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Russian Air Defense Mistakenly Downs Own Aircraft in Ukraine

Russian forces appear to have mistakenly downed their newest fighter aircraft over Ukraine, multiple news outlets reported, citing a video shared by the Ukrainian military on the Telegram messaging app.

A Russian air defense system seems to have mistakenly struck the recently inducted Sukhoi Su-34M fighter-bomber near Alchevsk — a city in the Luhansk region currently occupied by Russian-backed separatists — on Sunday.

A Russian defense journalist, Yevgeny Poddubny, captured the incident, apparently unaware of the aircraft’s identity.

“Last night, the air defense crew of the allied forces destroyed a target in the sky over Alchevsk (LPR). The nature of the target is not clear. The burning ball fell to the ground for more than a minute,” Poddubny wrote while sharing the video on Telegram on Monday.

Russian Reaction

Russian commentators initially mistook the aircraft for a Ukrainian plane until its identity became clear, after which they deleted the video, Newsweek wrote

“The jet is ours, unfortunately. Sometimes it happens. I heard the info from a friend, I thought bulls**t, but it was confirmed,” the outlet quoted a Russian Telegram user, Ruslan, as saying.

The Dutch Aviation Society reportedly identified the aircraft wreckage through its registry number — RF-95890.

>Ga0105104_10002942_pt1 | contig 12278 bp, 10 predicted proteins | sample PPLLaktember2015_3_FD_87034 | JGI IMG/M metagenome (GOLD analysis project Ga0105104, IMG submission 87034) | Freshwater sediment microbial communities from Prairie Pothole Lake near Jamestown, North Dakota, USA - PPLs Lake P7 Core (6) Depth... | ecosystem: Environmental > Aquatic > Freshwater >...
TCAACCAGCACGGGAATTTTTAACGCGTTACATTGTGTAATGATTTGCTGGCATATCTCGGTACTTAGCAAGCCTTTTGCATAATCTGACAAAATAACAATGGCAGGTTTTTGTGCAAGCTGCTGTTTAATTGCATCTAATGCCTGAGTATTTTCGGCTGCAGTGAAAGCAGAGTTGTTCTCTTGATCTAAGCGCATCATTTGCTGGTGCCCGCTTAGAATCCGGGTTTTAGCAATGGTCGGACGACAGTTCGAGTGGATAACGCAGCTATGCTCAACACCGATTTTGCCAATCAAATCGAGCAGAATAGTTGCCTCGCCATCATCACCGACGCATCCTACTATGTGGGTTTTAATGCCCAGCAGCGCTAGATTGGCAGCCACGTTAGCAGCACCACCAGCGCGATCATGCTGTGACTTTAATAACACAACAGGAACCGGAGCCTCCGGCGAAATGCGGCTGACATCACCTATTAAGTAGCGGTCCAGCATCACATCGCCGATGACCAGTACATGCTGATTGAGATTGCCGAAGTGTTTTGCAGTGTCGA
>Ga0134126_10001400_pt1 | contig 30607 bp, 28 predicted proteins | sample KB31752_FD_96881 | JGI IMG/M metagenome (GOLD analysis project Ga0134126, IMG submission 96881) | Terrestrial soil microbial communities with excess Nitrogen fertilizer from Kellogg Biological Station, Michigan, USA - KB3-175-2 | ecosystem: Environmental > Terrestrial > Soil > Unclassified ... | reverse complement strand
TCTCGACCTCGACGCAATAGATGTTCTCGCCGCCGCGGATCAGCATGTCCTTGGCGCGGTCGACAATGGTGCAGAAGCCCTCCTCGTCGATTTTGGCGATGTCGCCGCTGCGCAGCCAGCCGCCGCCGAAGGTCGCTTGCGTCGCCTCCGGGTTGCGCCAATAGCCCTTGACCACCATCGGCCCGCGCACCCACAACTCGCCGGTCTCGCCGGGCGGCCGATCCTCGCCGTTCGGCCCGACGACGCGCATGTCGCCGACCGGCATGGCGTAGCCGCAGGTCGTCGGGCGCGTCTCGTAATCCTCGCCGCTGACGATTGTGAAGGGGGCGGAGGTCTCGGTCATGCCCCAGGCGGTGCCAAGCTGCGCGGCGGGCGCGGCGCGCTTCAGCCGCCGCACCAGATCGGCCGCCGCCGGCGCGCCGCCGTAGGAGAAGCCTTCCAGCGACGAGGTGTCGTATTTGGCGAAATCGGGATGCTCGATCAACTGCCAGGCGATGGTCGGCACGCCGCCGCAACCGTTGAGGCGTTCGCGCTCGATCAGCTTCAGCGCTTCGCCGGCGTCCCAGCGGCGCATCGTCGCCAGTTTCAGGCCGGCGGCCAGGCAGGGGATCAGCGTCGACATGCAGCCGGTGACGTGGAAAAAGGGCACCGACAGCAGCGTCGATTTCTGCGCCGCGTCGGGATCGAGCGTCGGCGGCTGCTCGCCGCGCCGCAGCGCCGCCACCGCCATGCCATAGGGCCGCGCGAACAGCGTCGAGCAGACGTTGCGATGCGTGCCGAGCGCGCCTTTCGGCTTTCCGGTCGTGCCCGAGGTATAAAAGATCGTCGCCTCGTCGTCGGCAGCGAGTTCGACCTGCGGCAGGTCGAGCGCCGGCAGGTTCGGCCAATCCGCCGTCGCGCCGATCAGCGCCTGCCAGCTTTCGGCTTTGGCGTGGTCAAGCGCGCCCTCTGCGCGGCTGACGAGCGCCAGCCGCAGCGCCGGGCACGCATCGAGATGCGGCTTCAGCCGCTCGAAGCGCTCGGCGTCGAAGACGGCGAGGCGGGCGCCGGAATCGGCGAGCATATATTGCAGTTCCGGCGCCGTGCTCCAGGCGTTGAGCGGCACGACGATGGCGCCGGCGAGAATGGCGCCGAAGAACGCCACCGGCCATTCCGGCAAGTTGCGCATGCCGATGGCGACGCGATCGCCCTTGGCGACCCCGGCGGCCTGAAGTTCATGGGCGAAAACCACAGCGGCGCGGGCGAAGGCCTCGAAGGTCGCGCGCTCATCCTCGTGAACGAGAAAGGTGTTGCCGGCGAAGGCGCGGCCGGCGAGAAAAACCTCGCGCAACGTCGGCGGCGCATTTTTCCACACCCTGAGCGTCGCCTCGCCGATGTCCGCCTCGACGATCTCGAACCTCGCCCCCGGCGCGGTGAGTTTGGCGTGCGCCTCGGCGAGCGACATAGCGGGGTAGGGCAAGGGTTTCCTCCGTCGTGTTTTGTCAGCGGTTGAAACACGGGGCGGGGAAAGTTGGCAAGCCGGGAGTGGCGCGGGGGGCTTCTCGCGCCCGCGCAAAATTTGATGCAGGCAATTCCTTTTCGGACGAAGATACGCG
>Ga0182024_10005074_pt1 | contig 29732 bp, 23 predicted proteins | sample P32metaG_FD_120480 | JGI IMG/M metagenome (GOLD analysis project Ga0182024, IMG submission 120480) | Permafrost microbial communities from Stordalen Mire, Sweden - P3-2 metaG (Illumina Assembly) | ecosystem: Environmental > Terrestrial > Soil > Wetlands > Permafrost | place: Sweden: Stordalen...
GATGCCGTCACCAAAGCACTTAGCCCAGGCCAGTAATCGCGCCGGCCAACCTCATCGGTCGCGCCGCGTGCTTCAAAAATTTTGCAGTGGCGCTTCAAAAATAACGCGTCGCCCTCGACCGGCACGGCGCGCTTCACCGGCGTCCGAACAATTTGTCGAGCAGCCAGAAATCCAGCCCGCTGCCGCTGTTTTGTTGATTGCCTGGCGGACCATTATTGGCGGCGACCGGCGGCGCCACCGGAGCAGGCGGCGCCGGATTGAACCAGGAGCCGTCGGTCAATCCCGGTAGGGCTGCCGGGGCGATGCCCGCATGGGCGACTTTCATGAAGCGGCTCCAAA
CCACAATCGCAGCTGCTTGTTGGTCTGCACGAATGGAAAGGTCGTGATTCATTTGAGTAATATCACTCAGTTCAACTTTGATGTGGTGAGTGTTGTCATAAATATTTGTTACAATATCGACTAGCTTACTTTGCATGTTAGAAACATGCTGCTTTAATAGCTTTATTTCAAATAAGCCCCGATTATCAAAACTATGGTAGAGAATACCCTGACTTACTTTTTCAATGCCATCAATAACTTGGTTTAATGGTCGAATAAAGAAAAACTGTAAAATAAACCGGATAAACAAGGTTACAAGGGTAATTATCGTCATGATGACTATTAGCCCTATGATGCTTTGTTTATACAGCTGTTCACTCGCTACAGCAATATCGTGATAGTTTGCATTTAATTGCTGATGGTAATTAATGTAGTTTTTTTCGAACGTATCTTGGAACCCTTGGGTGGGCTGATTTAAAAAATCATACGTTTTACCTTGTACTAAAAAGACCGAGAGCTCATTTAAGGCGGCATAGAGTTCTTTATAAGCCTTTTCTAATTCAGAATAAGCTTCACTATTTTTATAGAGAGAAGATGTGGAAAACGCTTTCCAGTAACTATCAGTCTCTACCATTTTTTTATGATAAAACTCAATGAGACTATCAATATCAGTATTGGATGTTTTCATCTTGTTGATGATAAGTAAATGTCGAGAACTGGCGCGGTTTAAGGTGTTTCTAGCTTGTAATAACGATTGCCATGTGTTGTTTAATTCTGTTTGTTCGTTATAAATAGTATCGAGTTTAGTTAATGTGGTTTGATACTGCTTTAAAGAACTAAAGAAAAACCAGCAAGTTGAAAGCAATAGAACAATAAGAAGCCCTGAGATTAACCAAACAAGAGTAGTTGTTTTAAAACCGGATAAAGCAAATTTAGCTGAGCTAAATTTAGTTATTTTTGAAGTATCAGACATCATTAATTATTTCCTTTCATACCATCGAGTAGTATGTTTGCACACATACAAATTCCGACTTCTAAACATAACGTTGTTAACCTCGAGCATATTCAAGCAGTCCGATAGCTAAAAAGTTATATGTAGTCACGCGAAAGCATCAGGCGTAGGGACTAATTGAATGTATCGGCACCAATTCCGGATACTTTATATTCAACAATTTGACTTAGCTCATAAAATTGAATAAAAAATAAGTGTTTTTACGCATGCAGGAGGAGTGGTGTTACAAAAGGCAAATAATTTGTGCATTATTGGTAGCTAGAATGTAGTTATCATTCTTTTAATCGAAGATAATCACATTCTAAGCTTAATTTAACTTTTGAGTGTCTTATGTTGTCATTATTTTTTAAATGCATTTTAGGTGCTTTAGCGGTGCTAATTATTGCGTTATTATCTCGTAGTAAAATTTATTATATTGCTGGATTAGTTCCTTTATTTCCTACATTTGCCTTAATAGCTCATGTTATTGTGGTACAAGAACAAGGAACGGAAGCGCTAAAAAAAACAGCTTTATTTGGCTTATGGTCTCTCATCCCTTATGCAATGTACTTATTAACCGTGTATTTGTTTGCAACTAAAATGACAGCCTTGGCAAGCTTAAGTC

The Russian government has not commented on the incident. 

Upgraded Su-34

The Russian Aerospace Forces inducted its first Su-34Ms in June. A total of 76 aircraft have been ordered through 2027.

Russia began inducting the twin-engine, twin-seat plane in 2014 as a replacement for the Su-24M. 

An improved version of the Su-34 model, the 34M features a more powerful engine, better radar, electronics, and weapons payload, including the Kh-35U anti-ship air-to-surface missile, capable of sinking a mid-sized vessel 250 kilometers (155 miles) away. 

Russian Losses More Than Twice Ukraine’s 

Russia has lost a total of 35 fighter aircraft since the war began in February, including 11 Su-34s, according to the Oryx blog, which documents visually-confirmed equipment lost in the conflict. 

Ukraine has also lost a similar number of fighters, though the country’s overall aircraft losses in the conflict are less than half of Russia’s: 74 to 181.

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